Many, many decades ago, I learned the fundamentals of chess. I’m not sure if this happened at my own request or if my dad simply declared it a fundamental life skill. But he made sure I knew where the pieces started, how they moved, and the basics of strategy.

We played a fair number of games together. I always lost, of course, but then again, I was only two years old.

Haha. Actually, I was more like twelve years old, but I’m not joking about always losing. Sure, it’s a complicated game. And yeah, I was very early in my chess-playing career. But none of that meant I had set my feet on the path of a lifetime losing streak.

Then one day it happened. I began with pawn to king four, he countered, I played, he advanced, and after an unknown number of moves I looked down at the board in wide-eyed disbelief and declared “checkmate.”

And that was the last time I won a game of chess.

For whatever reason, it’s a mental blind spot for me. As vastly intelligent and incredibly humble as I am in many other areas, being able to “strategize” a chess game simply isn’t in my wiring.

They say that grandmasters are able to see many, many moves ahead. My problem is that I can barely see two moves behind. Let alone plan anything. I move through a chess game with all the skill and foresight of a person fumbling for a flashlight during a power outage.

Even so, I wasn’t prepared for something that happened to me last year. Thinking I might try to actually learn something, I found an online chess site. They had a number of lessons and tutorials for all skill levels. To begin, you either had to choose your own level or — this is the cool part — play through a game after which the site would determine your proper course.

I chose the latter. “Stand back, everyone. I’m about to do chess.” I began with pawn to king four, the software countered, I played, it advanced, and after an unknown number of moves the game abruptly stopped and said, “Got it! Click next to continue your chess training.”

Eagerly I clicked next only to be humiliated with: “Lesson Zero. This is a pawn. It can move one space forward, or two spaces forward on its first move…”


The silver lining in all this: so many hours of my life recovered which I can now spend on other things. Heck, I may even start a blog.

Things That Go Bump in the Night

It’s October again, which means we’re now officially seven weeks into the Halloween season, going by the standard retail marketing calendar. (This also means we’re officially one week into the Christmas season.) So what better way to kick off the month than with a scary story! One of the “ghoulies and ghosties and long-leggedy beasties” kind.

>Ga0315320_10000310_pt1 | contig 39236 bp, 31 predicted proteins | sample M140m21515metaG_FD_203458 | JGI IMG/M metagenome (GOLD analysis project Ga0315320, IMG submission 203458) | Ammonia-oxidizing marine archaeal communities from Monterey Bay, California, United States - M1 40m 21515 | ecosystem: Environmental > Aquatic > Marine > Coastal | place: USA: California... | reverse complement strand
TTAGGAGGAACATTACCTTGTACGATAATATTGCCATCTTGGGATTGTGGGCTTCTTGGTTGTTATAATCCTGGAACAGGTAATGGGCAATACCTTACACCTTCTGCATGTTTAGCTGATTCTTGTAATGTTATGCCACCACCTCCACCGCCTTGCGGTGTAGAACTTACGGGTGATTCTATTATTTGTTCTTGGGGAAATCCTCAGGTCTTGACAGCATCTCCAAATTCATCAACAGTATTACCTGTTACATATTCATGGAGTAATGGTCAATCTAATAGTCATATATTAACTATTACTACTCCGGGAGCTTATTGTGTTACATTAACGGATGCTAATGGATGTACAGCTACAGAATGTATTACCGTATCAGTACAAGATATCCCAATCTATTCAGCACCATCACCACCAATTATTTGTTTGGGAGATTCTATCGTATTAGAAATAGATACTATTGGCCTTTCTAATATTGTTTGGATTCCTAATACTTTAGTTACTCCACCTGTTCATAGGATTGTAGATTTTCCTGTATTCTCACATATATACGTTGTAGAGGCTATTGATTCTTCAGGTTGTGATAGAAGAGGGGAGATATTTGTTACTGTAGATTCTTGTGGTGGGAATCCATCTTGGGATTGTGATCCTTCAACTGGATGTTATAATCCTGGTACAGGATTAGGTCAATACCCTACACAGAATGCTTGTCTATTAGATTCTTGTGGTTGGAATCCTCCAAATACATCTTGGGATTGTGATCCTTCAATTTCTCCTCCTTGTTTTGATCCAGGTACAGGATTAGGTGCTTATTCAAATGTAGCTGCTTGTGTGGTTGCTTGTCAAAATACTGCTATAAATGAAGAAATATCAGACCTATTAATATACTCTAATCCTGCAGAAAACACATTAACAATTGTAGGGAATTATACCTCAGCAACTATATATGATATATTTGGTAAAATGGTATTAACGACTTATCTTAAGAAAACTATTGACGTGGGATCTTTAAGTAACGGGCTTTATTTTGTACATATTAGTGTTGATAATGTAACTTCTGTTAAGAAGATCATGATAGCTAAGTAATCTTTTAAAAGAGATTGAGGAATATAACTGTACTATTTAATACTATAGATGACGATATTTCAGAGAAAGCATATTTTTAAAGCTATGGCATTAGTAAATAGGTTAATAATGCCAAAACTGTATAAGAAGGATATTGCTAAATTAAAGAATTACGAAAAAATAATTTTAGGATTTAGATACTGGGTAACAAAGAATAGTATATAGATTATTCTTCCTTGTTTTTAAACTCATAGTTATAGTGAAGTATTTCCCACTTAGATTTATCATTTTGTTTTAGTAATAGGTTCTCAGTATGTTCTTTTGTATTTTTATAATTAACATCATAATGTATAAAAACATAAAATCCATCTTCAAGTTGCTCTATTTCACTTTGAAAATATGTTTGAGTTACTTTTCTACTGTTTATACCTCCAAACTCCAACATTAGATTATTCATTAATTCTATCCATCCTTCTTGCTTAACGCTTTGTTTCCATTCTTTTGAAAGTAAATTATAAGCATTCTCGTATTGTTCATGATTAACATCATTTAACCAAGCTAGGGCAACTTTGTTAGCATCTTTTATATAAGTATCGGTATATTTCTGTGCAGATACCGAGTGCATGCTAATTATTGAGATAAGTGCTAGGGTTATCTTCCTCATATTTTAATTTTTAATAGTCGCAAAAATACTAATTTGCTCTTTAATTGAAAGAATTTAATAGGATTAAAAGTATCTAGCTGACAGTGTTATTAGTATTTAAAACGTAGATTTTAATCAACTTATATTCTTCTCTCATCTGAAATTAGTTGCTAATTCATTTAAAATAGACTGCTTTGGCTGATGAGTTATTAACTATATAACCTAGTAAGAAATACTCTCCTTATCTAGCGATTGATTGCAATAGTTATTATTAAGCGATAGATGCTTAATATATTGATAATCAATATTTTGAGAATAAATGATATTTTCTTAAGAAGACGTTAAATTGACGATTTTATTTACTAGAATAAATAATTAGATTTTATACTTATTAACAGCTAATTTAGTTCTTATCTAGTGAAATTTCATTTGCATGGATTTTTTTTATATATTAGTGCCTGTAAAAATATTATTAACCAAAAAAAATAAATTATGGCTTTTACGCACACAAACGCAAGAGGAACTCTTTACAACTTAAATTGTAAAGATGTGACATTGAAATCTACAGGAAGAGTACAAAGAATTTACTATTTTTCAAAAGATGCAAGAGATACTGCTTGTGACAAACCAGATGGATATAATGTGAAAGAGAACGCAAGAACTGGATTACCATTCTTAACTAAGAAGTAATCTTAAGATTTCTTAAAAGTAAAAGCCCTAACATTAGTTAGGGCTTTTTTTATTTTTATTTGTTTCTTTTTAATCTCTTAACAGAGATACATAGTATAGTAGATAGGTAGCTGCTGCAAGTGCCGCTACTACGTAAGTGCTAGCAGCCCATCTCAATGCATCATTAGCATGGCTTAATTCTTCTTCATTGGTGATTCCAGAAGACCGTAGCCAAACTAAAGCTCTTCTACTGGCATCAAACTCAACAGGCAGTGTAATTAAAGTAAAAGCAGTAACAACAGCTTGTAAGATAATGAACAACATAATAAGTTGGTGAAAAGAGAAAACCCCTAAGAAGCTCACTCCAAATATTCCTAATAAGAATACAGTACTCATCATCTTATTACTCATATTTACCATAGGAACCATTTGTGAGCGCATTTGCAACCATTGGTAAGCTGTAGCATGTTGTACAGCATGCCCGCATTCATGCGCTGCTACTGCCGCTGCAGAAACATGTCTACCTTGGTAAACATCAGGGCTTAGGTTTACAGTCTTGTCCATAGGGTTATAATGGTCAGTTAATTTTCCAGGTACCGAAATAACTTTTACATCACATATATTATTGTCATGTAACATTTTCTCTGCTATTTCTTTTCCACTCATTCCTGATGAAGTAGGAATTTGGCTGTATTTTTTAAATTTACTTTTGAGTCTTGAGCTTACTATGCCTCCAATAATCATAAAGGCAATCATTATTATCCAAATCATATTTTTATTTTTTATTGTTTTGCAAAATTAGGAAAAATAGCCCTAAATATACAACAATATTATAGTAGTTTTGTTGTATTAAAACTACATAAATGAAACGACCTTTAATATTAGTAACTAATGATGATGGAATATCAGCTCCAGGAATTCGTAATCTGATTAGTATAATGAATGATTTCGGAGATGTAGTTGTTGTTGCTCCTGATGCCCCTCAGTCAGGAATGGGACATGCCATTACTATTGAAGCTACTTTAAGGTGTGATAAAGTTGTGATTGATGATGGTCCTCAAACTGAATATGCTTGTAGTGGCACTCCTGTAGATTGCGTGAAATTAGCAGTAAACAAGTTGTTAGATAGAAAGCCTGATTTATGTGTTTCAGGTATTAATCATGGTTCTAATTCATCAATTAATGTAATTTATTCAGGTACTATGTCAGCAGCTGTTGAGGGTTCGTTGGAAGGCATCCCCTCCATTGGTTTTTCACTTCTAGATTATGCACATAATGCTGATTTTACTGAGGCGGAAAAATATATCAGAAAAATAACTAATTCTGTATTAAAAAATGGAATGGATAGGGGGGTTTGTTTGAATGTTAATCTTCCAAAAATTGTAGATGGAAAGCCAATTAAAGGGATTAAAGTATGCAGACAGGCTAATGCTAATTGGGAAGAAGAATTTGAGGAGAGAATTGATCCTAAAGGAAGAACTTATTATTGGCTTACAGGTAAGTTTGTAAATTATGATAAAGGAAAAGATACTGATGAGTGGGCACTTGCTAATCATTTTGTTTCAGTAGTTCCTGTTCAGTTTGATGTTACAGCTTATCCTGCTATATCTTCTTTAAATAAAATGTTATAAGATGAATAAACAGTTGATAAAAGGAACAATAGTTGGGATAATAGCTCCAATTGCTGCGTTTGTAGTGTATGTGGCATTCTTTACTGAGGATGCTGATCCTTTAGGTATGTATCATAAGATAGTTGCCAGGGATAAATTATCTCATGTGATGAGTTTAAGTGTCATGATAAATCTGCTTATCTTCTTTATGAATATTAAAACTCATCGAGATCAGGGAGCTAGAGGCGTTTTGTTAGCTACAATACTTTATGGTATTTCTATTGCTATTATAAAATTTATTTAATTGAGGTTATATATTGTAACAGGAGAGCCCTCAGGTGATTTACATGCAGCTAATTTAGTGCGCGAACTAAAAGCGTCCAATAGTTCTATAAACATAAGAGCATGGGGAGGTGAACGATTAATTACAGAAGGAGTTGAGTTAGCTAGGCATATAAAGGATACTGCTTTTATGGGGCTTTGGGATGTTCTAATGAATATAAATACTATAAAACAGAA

When we first moved to Austin, I looked forward to a number of things: better career opportunities, lots to see and do, and (most importantly) not being buried under five feet of snow every year. However, there were a few things I didn’t look forward to and at the top of that list sat: scorpions.

For the first few months we were here, I carried around a mild but nonetheless irrational fear of the little beasties. I’d never seen one before, not in real life, and I didn’t want to. I’d heard stories from our real estate agent and others who’d lived here a while, so I expected to see one at every turn. But as our time in Austin moved on and I still had yet to run into any, I figured maybe the whole scare was overblown.

Until one day while at work I got an instant message from Laura.

We had a pile of pillows on the floor in a corner. She moved one and out skittered a little scorpion. The emphasis is on little. Because when I got home that night to see it I felt a bit disappointed that I’d gotten all worked up over nothing. All the scorpions I’d seen in the media were big, ugly, scary things. Now, I’m not saying that this one cute and cuddly. But in comparison to my runaway imagination, this was relatively tame.

A few years went by and I only saw maybe two or three more. A decade went by and nothing. At this point I assumed humans had finally won the battle and I had nothing more to worry about. Until last year when we moved north.

While everything to the south of our new house looks like standard suburbia, our backyard, to the north side, butts right up against a thousand acre ranch. Whereas our front street sees cars, and garbage trucks, and delivery vehicles, our back fence wards off wandering cattle.

I enjoy this odd arrangement, where two worlds meet, but that also means we’re on the front line of the War of the Arthropods.

Even before we moved in, we encountered our first scorpion. Of course, by now they didn’t bother me any more than any other random bug encounter would. Plus, it was already dead.

“That’s one,” we said, knowing that there were more on the way.

Fast forward to July 2017. We stopped counting scorpion findings somewhere around two dozen. I would say eighty percent of them are already dead and the remaining are very near death as Laura approaches with a sledgehammer.

Anyway, on the night of July 27, I went to sleep like any other night. I was two or three hours into a nice, cozy sleep when my eyes flew open at a sharp pain on my left pinky followed quickly by one on my left arm.